Ranked Choice Voting (RCV) has been used in Oakland since 2010. Oakland elects its Mayor, City Council members, City Attorney, City Auditor, and School Directors using Ranked-Choice Voting. RCV was approved by Oakland voters in 2006 with the adoption of Measure O.

The history of Ranked-Choice Voting in Oakland goes back to 2000. In the 2000 general election, Oakland voters passed Measure I, which provided for special elections to fill city council vacancies, and also provided that alternative voting methods, including Ranked-Choice Voting (referred to as Preference Voting in the City Charter) be used to the greatest extent feasible to increase voter participation. In 2002, Oakland voters passed Measure H, which amended the Charter to provide for special elections and, if necessary, instant runoff elections to fill mayoral vacancies. Then in November 2006, Oakland voters passed Measure O, which mandated Ranked-Choice Voting, with 68.6% of the vote – receiving more votes than for any other municipal candidate or measure in the 2006 general election. The Measure O ballot question was, “"Shall the City Charter be amended to require the use of Ranked-Choice voting, known sometimes as instant runoff voting, to elect city offices by a majority vote at a November election without holding a prior June election?" The first Oakland election that used the RCV system was the 2010 general election.


Text from the Alameda County Registrar of Voters' Ranked-Choice Voting FAQ:

What is Ranked-Choice Voting?

Ranked-Choice Voting or "Instant Run-Off Voting," allows voters to rank up to three candidates, in order of preference, when marking their ballots. Ranked-choice voting eliminates the need for run-off elections, and is approved for use in Berkeley, Oakland and San Leandro.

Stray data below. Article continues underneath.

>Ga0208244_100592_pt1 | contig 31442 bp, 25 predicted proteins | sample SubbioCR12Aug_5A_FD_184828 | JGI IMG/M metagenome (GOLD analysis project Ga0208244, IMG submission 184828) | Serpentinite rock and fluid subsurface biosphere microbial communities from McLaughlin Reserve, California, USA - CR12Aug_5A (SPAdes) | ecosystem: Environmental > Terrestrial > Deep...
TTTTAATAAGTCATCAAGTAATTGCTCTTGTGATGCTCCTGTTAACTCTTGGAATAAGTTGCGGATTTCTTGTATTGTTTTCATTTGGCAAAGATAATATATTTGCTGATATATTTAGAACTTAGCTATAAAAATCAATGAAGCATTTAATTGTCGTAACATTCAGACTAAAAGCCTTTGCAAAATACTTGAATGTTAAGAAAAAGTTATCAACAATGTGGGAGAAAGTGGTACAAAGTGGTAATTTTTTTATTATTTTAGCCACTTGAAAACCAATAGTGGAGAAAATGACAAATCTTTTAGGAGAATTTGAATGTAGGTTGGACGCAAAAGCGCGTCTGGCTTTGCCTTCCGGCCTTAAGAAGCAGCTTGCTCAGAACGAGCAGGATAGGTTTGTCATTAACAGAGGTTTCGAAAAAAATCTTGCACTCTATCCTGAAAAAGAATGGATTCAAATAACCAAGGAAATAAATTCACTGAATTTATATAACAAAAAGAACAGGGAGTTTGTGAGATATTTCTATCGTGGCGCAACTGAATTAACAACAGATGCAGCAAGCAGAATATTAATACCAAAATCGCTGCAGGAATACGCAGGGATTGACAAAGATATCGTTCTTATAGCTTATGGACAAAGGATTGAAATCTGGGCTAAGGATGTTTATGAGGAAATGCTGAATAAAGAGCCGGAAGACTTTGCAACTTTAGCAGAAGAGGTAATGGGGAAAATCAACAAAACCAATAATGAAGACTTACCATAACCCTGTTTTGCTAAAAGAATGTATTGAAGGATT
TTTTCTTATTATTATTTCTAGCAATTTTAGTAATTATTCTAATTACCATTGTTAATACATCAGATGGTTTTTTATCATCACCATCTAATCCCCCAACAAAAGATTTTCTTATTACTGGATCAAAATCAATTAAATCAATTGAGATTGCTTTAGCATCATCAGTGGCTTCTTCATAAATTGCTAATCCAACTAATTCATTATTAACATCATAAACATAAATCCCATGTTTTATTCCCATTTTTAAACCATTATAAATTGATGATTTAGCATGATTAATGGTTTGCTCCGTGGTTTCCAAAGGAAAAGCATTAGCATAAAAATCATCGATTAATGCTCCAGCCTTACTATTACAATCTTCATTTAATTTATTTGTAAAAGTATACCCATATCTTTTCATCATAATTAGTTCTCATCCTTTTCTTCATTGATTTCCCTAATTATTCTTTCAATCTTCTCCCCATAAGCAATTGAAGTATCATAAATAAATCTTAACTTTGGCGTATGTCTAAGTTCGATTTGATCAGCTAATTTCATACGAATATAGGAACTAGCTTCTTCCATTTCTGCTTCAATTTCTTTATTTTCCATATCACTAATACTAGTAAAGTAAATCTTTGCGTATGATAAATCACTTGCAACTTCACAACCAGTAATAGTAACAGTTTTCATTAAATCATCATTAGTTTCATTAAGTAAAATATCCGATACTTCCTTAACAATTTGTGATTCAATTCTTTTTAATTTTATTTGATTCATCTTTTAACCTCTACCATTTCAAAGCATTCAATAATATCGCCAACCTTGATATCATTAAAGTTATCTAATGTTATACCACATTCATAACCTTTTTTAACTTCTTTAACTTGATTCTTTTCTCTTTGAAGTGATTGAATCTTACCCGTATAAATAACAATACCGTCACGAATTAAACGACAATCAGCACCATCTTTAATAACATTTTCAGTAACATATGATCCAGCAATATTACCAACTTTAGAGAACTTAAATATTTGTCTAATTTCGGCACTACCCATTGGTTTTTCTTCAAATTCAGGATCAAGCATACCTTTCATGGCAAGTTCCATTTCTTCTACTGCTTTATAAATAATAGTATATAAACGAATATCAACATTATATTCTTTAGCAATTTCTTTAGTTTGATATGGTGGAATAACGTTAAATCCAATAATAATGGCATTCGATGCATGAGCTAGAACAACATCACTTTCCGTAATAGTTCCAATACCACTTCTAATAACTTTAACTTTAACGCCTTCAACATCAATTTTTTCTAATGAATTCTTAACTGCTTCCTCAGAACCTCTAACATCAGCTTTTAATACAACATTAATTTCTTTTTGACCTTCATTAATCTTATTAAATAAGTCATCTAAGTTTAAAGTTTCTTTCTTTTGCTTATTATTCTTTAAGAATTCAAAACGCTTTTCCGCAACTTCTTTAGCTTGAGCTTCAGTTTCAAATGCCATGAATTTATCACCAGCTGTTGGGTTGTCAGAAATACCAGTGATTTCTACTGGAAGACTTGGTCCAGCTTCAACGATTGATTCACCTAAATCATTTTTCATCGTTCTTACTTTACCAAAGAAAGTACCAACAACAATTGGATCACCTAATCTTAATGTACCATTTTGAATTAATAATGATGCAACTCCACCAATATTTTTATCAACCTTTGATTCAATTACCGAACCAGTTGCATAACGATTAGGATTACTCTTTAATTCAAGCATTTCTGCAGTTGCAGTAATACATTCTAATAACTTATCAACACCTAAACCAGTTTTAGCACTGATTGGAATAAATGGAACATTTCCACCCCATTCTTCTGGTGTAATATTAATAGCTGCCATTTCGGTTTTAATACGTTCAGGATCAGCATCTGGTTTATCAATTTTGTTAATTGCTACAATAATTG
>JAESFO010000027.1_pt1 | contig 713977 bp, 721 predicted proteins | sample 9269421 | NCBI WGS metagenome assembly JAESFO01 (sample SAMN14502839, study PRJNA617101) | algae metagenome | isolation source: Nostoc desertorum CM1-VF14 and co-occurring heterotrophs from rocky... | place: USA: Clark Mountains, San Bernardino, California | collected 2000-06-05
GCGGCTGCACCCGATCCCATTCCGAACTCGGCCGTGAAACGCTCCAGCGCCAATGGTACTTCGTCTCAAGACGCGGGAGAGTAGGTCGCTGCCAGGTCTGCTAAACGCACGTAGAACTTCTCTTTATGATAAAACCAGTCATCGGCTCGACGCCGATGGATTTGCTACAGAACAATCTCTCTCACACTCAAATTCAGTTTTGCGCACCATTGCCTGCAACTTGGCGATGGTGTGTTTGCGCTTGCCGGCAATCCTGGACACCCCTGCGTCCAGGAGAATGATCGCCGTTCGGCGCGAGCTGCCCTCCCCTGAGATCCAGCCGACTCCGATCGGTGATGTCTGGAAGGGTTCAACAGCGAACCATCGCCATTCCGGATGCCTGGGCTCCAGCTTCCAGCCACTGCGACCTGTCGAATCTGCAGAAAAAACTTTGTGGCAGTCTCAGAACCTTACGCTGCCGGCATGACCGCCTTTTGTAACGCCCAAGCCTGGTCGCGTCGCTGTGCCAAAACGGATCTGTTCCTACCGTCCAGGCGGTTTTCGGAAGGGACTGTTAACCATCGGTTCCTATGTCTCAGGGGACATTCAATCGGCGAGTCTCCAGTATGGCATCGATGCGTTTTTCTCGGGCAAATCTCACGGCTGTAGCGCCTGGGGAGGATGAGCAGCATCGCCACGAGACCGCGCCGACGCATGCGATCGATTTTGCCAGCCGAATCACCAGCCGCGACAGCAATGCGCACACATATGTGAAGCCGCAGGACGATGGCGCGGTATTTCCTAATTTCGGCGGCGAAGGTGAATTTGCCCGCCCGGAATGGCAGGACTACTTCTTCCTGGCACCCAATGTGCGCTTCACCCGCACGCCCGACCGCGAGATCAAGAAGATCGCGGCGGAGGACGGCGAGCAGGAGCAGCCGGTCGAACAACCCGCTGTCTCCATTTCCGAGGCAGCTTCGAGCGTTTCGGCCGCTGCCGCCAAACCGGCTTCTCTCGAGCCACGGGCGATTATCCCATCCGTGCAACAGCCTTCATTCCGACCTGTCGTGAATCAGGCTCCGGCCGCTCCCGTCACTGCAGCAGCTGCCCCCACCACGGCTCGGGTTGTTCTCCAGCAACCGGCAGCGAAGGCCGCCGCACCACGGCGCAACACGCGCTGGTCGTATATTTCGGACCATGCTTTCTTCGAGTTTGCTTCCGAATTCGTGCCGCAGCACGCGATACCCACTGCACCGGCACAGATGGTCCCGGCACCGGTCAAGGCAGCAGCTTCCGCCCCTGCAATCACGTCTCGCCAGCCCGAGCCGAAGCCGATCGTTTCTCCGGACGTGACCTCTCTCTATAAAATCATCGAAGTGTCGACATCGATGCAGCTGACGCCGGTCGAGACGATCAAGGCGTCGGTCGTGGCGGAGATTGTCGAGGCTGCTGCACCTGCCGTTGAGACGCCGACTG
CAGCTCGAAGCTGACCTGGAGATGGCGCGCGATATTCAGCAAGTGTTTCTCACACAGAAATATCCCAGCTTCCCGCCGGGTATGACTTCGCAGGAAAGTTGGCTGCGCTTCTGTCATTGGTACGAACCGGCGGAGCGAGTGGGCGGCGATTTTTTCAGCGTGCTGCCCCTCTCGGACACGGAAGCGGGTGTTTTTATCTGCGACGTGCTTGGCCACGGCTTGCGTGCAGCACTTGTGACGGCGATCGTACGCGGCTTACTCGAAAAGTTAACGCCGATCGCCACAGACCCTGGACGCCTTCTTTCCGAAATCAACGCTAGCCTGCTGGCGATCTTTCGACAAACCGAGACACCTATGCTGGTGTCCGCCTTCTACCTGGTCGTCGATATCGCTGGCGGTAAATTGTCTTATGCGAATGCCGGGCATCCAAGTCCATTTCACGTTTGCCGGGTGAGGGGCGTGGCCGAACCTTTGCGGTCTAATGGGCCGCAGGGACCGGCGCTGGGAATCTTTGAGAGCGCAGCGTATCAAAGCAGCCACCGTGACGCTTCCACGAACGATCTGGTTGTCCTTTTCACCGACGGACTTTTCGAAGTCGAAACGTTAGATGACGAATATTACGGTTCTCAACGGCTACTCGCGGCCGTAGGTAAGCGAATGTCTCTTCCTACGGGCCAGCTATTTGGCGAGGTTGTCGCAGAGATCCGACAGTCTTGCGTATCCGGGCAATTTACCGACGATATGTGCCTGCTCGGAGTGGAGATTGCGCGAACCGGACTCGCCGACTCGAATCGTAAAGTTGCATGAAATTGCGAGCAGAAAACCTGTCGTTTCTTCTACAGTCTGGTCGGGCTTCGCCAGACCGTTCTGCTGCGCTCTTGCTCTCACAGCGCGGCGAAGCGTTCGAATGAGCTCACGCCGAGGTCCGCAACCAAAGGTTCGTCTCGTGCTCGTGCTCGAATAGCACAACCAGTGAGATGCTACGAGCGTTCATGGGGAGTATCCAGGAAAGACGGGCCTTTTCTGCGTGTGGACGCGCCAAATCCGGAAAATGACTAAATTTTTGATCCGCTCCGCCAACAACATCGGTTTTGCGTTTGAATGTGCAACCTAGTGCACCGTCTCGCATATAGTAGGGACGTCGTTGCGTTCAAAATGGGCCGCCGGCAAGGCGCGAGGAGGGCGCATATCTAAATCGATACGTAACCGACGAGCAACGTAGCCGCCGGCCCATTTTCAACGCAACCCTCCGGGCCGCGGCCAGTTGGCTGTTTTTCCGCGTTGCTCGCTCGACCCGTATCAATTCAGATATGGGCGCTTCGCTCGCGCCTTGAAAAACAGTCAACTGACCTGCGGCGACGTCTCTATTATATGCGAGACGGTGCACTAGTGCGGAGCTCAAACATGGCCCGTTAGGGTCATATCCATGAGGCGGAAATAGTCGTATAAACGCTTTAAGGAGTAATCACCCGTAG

Does my vote still count if I vote for the same candidate three times?

Yes. Your vote will count only once for that candidate.

Does my vote still count if I only select one choice?

Yes. Your vote will count for your one choice.

Who is elected using a Ranked-Choice Voting ballot?

Berkeley voters use Ranked-Choice Voting to elect the Mayor, Members of the City Council, and the City Auditor. Oakland elects its Mayor, City Council members, City Attorney, City Auditor, and School Directors using Ranked-Choice Voting. San Leandro uses Ranked-Choice Voting to elect its Mayor and City Council members.

How are Ranked-Choice votes counted?

With Ranked-Choice Voting, if a candidate receives a majority (50%+1) of the first-choice votes cast for that office, that candidate will be elected. However, if no candidate receives a majority of the first-choice votes cast, an elimination process begins. The candidate who received the fewest first-choice votes is eliminated. Next, each vote cast for that candidate will be transferred to the voter's next-ranked choice among the remaining candidates. This elimination process will continue until one candidate receives a majority and is deemed the winner.

How Do I Mark The Ranked-Choice Voting Ballot?